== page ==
The write up includes a test. This makes it easy for the shirt maker in Bangladesh or the 20 somethings working from a trailer in Orange County to put their act in the circus’ center ring.
The write up references a survey conducted in 2014. I suppose in the slow moving world of the shirt makers and Hollywood publicists a year and a half is a reasonable time interval.
If you want to test your understanding of the word “conundrum,” you will want to read this free report. Only you can answer this question: Does conundrum reference a crank or pedant or a hapless MBA dangling from a sharp horn? Whenever horns of a bull enter a conversation, other stuff may follow.
Stephen E Arnold, August 9, 2016
June 2, 2016
If you are curious to learn more about the purveyor of the Beyond Search blog, you should check out Singularity’s interview with “Stephen E Arnold On Search Engine And Intelligence Gathering.” A little bit of background about Arnold is that he is an expert specialist in content processing, indexing, online search as well as the author of seven books and monographs. His past employment record includes Booz, Allen, & Hamilton (Edward Snowden was a contractor for this company), Courier Journal & Louisville Times, and Halliburton Nuclear. He worked on the US government’s Threat Open Source Intelligence Service and developed a cost analysis, technical infrastructure, and security for the FirstGov.gov.
Singualrity’s interview covers a variety of topics and, of course, includes Arnold’s direct sense of humor:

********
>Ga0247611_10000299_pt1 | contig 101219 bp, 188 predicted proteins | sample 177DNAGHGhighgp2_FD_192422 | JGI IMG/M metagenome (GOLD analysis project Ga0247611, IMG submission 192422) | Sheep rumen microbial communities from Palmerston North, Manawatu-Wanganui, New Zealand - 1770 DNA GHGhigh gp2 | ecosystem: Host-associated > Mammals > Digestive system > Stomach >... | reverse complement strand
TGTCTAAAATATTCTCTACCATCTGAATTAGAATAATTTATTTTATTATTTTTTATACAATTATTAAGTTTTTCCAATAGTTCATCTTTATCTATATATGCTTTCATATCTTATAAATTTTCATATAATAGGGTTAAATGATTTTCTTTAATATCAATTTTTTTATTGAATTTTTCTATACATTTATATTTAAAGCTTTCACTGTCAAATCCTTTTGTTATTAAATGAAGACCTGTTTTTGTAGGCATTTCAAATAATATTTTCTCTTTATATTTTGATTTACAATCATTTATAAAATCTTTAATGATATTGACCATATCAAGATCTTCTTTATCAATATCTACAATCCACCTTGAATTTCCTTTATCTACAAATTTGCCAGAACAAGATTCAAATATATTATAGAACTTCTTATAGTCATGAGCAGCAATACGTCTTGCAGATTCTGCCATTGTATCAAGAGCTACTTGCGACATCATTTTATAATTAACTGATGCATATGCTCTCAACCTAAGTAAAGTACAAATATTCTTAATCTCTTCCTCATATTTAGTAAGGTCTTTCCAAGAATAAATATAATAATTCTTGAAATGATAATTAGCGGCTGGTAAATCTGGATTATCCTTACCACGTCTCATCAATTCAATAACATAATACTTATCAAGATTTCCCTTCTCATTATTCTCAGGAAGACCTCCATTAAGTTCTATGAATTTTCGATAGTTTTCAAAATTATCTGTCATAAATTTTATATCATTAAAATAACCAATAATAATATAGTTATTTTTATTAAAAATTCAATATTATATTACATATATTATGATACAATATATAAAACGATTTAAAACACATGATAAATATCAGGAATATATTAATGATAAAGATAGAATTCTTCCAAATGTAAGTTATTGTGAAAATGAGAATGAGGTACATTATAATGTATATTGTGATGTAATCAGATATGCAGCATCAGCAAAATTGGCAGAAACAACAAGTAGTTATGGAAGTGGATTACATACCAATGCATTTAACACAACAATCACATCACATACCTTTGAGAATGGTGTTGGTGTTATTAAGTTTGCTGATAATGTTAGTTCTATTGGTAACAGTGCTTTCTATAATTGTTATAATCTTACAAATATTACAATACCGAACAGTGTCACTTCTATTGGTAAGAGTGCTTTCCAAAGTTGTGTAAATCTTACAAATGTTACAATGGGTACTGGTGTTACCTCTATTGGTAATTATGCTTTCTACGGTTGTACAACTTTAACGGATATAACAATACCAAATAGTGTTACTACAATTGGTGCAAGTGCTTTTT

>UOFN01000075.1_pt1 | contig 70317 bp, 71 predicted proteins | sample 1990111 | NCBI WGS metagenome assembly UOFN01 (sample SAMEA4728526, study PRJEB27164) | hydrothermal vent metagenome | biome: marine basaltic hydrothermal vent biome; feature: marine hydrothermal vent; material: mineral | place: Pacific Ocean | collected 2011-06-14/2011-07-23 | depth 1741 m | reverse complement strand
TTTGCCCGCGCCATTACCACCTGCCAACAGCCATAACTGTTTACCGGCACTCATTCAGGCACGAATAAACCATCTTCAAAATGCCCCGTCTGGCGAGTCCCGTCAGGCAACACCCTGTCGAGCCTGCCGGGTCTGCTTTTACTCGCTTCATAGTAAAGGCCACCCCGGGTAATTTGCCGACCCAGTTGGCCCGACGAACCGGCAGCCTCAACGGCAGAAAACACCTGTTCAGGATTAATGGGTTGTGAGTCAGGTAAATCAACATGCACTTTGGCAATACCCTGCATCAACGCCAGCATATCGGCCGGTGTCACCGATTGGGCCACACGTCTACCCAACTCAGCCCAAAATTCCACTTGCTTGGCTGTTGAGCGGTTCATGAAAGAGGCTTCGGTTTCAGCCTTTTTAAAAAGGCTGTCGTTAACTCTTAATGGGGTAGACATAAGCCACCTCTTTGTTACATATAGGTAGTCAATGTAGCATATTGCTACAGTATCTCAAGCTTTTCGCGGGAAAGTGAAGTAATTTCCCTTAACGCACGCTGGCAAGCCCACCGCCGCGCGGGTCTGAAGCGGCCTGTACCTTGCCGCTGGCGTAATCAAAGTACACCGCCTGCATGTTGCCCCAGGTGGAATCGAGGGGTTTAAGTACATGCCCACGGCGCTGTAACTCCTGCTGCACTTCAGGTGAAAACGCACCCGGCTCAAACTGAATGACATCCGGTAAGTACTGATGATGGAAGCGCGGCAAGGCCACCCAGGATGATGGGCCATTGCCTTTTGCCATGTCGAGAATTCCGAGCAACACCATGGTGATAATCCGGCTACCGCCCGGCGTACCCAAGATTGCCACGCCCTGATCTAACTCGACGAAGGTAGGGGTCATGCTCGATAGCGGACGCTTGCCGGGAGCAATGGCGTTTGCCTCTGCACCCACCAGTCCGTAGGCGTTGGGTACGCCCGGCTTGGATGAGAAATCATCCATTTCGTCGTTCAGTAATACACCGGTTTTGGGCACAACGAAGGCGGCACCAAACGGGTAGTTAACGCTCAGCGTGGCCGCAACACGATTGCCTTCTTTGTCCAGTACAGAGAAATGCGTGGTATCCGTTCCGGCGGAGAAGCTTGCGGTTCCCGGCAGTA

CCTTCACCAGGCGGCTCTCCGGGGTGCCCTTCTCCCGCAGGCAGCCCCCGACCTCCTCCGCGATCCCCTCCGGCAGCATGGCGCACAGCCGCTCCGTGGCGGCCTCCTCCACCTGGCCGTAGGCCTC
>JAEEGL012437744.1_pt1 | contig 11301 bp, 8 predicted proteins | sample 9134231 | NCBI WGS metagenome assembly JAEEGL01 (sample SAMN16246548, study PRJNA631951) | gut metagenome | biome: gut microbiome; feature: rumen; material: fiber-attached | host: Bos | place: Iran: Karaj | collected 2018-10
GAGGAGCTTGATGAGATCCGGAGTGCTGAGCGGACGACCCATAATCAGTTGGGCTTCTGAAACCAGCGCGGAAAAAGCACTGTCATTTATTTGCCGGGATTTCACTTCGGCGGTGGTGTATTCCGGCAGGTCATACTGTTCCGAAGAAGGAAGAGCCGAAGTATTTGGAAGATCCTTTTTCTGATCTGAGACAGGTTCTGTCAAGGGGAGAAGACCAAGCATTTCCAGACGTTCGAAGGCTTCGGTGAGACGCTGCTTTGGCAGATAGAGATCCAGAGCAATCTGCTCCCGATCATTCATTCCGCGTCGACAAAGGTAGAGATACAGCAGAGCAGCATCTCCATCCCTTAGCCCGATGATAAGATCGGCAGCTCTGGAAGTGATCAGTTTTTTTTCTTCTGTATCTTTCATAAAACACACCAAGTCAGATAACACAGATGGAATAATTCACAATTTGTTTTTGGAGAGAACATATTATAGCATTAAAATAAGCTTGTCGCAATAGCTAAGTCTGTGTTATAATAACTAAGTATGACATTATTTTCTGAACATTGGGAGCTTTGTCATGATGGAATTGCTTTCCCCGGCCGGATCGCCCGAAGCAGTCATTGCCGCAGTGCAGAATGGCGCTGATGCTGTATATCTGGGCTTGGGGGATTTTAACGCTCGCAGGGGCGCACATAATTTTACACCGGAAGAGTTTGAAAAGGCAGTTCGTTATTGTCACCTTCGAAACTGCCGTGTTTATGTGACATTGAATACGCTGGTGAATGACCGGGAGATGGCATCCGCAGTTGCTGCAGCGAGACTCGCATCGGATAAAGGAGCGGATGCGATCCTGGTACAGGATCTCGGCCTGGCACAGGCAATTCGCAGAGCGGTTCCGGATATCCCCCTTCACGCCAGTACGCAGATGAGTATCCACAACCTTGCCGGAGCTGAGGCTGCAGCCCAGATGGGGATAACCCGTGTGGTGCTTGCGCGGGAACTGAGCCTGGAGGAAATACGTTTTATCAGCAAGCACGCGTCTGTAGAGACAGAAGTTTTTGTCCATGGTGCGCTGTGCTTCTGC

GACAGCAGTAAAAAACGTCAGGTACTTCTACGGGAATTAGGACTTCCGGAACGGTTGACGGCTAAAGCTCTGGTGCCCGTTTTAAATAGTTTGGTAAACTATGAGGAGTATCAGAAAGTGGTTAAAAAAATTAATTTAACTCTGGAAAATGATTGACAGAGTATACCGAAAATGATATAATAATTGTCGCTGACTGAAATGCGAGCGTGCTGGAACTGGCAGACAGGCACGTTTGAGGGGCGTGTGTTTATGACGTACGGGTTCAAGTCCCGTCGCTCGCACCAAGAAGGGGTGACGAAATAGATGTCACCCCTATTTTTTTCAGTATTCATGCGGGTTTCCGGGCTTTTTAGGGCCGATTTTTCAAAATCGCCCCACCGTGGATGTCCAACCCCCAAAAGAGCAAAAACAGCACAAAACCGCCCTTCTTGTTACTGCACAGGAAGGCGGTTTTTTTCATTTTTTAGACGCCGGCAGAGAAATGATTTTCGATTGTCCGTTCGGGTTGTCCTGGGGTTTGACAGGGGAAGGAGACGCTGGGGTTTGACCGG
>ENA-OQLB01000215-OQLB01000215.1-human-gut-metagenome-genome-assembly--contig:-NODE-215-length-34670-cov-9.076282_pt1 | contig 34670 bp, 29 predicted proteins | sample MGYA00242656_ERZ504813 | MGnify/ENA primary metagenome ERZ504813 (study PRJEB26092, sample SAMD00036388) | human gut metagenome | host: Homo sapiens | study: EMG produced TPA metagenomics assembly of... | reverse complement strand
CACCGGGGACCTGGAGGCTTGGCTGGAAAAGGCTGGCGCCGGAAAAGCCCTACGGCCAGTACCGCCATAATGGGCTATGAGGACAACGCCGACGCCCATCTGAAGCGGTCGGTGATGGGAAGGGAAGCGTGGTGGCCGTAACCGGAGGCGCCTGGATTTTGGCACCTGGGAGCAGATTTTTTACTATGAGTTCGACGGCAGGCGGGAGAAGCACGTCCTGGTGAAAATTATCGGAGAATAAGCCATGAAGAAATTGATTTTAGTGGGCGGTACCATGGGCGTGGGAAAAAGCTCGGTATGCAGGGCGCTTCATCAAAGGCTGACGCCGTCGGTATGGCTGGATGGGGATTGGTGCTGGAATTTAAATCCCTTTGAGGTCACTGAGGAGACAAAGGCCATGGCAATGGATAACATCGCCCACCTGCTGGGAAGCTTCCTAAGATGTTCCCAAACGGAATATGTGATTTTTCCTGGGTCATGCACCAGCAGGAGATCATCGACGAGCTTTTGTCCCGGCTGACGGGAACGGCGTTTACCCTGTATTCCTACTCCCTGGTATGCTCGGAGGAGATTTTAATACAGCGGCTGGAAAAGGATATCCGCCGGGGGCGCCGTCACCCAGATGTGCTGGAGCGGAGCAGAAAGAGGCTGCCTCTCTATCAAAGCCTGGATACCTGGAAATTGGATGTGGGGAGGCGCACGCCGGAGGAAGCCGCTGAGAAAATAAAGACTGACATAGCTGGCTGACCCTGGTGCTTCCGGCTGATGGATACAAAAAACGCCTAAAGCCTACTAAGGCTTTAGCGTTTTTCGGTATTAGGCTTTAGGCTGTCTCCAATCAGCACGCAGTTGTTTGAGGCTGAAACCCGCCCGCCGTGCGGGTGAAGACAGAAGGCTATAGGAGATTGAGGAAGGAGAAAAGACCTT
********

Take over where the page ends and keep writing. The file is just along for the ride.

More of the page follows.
“During our 90 min discussion with Stephen E. Arnold we cover a variety of interesting topics such as: why he calls himself lucky; how he got interested in computers in general and search engines in particular; his path from college to Halliburton Nuclear and Booze, Allen & Hamilton; content and web indexing; his who’s who list of clients; Beyond Search and the core of intelligence; his Google Trilogy – The Google Legacy (2005), Google Version 2.0 (2007), and Google: The Digital Gutenberg (2009); CyberOSINT and the Dark Web Notebook; the less-known but major players in search such as Recorded Future and Palantir; Big Brother and surveillance; personal ethics and Edward Snowden.”
When you listen to the experts in certain fields, you always get a different perspective than what the popular news outlets gives. Arnold offers a unique take on search as well as the future of Internet security, especially the future of the Dark Web.
May 4, 2016
I recall a fellow named Dave Schubmehl. You may recall that name. He was the IDC wizard who ingested my research about open source outfits and then marketed it via Amazon without my permission. Since that go round with my information used without a written agreement with me, I have taken a skeptical view of IDC and its “experts.” I won’t comment on its business practices, administrative acumen, and general ineptitude with regard to publishing a bit of my research as an eight page, $3,500 “analysis.” Yikes. Eight pages at $3,500 for work pumped out on Amazon, the WalMart of the digital world.
I read, therefore, with considerable skepticism “Interview with Rich Vancil: Group VP, Executive Advisory of IDC.” I was not disappointed. Perhaps I should say, my already low expectations were just about met.
The interviewer, according to the interview text, has been an acquaintance of the IDC wizard for decades. Furthermore, the interviewer (obviously an objective type of person) will “meet up to catch up on life outside business.” The article is “old pals chatting.”
What a chat?
I learned that: